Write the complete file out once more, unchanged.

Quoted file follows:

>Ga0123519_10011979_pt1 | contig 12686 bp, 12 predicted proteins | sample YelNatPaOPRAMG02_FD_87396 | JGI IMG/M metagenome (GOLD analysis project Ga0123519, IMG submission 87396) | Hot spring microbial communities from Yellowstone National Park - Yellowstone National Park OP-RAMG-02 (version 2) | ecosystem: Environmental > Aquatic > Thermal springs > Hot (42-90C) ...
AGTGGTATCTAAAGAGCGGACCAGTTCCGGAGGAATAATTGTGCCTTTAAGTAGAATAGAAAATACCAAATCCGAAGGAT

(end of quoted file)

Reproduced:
>Ga0123519_10011979_pt1 | contig 12686 bp, 12 predicted proteins | sample YelNatPaOPRAMG02_FD_87396 | JGI IMG/M metagenome (GOLD analysis project Ga0123519, IMG submission 87396) | Hot spring microbial communities from Yellowstone National Park - Yellowstone National Park OP-RAMG-02 (version 2) | ecosystem: Environmental > Aquatic > Thermal springs > Hot (42-90C) ...
AGTGGTATCTAAAGAGCGGACCAGTTCCGGAGGAATAATTGTGCCTTTAAGTAGAATAGAAAATACCAAATCCGAAGGAT